But it was Google Co-op that really floored me. This thing makes the incredibly complicated and mind-bogglingly obtuse Google Base look like a Hallmark greeting card. I know that Google is all about algorithms — not just because it’s obvious, but because that’s what Eric Schmidt said during the press conference; he said that Google Co-op wasn’t about social networking, but about making search better, and that for Google pretty much everything was about algorithms. But damn — Google Co-op in its current form is enough to make a non-math geek hold his head in his hands and weep, or head for the Xanax.
It seems simple enough. Google wants you to “Help other users find information more easily by creating “subscribed links” for your services and labeling webpages around the topics you know best.” Great. I know how to label things with tags like at del.icio.us, and I know how to subscribe to things via RSS and whatnot — how hard could this be? Well, pretty hard actually. If you go looking for more detail, here’s what Google tells you:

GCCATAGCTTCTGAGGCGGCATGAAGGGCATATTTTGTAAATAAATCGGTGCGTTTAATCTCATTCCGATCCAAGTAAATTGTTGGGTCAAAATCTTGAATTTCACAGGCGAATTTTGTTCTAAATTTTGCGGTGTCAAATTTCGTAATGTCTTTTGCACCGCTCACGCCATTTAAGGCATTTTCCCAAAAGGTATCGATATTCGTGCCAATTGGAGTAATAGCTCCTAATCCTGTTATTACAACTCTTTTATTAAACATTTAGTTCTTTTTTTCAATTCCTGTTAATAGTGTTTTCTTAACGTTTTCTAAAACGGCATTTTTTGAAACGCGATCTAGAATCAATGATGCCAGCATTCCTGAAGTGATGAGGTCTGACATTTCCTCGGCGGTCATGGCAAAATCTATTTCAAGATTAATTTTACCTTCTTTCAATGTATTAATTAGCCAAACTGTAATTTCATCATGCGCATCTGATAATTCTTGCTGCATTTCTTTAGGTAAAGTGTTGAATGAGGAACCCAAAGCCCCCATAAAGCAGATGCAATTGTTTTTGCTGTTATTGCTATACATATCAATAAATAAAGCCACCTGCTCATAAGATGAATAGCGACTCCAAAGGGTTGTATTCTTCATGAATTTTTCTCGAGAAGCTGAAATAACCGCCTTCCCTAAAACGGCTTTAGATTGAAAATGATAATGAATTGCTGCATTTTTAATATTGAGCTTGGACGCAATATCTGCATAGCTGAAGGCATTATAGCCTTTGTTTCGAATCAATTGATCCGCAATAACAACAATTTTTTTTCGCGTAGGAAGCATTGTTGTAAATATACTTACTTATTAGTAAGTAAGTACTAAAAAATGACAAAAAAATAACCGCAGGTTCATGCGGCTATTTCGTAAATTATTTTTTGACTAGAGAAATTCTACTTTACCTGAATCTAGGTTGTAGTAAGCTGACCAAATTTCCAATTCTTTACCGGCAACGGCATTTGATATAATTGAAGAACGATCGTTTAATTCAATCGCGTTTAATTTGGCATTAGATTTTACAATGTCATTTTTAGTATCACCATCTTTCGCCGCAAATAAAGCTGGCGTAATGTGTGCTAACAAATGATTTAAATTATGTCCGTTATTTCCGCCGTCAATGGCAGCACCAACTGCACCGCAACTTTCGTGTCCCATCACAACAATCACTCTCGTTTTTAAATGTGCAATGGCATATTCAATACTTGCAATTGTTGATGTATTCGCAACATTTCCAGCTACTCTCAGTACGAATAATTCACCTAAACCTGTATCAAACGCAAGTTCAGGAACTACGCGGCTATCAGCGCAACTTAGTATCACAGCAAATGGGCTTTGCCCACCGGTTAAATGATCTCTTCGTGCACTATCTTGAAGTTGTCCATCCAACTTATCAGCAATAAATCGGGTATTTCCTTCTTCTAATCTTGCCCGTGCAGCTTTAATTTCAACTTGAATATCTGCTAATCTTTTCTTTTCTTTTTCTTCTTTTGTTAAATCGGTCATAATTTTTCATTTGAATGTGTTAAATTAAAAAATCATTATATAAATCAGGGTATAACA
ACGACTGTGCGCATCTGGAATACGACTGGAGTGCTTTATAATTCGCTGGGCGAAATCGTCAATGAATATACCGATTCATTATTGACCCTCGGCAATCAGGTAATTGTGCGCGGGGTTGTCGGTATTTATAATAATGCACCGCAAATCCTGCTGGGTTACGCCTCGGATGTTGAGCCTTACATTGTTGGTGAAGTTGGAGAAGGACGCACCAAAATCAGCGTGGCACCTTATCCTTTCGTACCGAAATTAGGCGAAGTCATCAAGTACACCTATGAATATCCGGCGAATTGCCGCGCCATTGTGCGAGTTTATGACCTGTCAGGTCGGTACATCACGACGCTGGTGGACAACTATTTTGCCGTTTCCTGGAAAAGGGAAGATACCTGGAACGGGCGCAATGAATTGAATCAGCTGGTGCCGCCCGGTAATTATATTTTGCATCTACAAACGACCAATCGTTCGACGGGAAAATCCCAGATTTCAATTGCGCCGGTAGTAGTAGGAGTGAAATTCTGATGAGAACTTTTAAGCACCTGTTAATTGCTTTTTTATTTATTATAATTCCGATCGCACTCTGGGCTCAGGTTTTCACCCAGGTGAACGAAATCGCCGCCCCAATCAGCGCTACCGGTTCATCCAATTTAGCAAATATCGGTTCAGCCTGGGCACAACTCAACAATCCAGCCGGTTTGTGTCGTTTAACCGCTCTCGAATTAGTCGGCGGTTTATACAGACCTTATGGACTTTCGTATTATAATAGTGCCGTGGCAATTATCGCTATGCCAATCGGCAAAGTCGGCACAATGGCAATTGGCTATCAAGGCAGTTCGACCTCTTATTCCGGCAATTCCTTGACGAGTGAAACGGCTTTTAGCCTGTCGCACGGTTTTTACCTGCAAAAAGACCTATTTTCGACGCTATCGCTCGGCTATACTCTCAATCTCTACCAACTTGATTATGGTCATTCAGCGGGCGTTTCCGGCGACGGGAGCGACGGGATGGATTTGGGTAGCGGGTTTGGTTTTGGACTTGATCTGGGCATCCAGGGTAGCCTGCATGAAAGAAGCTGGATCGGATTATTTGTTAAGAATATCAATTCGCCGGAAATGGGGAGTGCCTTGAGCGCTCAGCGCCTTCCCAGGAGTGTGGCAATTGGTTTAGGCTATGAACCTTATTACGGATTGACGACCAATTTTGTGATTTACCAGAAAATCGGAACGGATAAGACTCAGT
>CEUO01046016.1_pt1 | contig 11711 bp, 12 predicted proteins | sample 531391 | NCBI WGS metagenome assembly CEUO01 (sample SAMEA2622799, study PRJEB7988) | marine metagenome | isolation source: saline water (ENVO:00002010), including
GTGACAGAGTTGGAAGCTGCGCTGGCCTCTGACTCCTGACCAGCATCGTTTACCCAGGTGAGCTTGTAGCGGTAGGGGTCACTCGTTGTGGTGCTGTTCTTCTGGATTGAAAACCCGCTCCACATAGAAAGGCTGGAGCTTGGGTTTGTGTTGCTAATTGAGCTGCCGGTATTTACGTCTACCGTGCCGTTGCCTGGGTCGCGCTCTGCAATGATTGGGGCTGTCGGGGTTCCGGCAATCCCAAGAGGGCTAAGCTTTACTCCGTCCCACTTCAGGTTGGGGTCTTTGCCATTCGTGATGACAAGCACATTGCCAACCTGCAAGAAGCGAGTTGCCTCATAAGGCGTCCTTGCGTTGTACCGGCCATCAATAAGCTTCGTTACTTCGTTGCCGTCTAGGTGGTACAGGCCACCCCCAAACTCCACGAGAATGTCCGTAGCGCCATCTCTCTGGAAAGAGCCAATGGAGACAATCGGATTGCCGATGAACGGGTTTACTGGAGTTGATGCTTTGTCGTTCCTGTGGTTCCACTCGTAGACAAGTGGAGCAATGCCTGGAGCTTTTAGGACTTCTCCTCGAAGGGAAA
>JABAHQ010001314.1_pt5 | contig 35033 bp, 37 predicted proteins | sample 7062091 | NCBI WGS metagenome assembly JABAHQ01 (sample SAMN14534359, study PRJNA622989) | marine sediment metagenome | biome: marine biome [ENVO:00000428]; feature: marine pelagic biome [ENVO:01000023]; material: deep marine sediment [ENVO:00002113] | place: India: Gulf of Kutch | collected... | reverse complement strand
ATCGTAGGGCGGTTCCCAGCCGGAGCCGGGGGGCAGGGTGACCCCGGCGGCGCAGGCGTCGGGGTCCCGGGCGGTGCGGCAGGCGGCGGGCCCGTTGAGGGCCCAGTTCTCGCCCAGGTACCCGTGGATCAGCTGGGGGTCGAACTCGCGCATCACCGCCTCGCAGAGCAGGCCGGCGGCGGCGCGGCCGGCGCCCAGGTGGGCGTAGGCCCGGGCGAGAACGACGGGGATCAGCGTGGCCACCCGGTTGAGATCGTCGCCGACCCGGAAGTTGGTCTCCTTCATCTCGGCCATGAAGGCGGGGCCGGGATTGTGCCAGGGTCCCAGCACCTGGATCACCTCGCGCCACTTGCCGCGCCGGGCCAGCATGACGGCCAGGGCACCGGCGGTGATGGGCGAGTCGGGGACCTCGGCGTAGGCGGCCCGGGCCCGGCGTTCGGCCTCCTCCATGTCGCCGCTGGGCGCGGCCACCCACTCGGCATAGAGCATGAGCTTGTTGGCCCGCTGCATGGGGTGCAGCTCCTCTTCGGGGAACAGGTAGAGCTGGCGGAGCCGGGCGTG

“In order to use the API you need to define one or more ResultSpecs. A ResultSpec contains a Query and a Response. The Query gives a general trigger pattern of queries for which you want to trigger your result. The Response provides a template for the output you want to display when the trigger pattern is matched. The id attribute of the ResultSpec tag uniquely identifies the ResultSpec. Every ResultSpec must have an id attribute.”
And that’s just the introduction. It gets worse. You have to learn about structured queries and data objects and output methods and formats, not to mention the frighteningly named “extractors” and validators. Obviously, this is for people who like programming in the same way I like ice cream. And I know that like Google Base, this kind of setup is meant for companies and services to set up their own databases and then feed them into the Googleplex, just as Google Base does for used cars and real estate and whatnot.
But still. Couldn’t it be just a little more user friendly for us non-programmer types? As Paul Kedrosky notes, it breaks one of his primary rules, which is that people are lazy. Even Danny “SearchEngineWatch” Sullivan couldn’t make it past the introduction, and Cynthia over at IP Democracy said that Google needs to remember the KISS rule. But how can you keep it simple when you’re hiring 300 math geeks a month?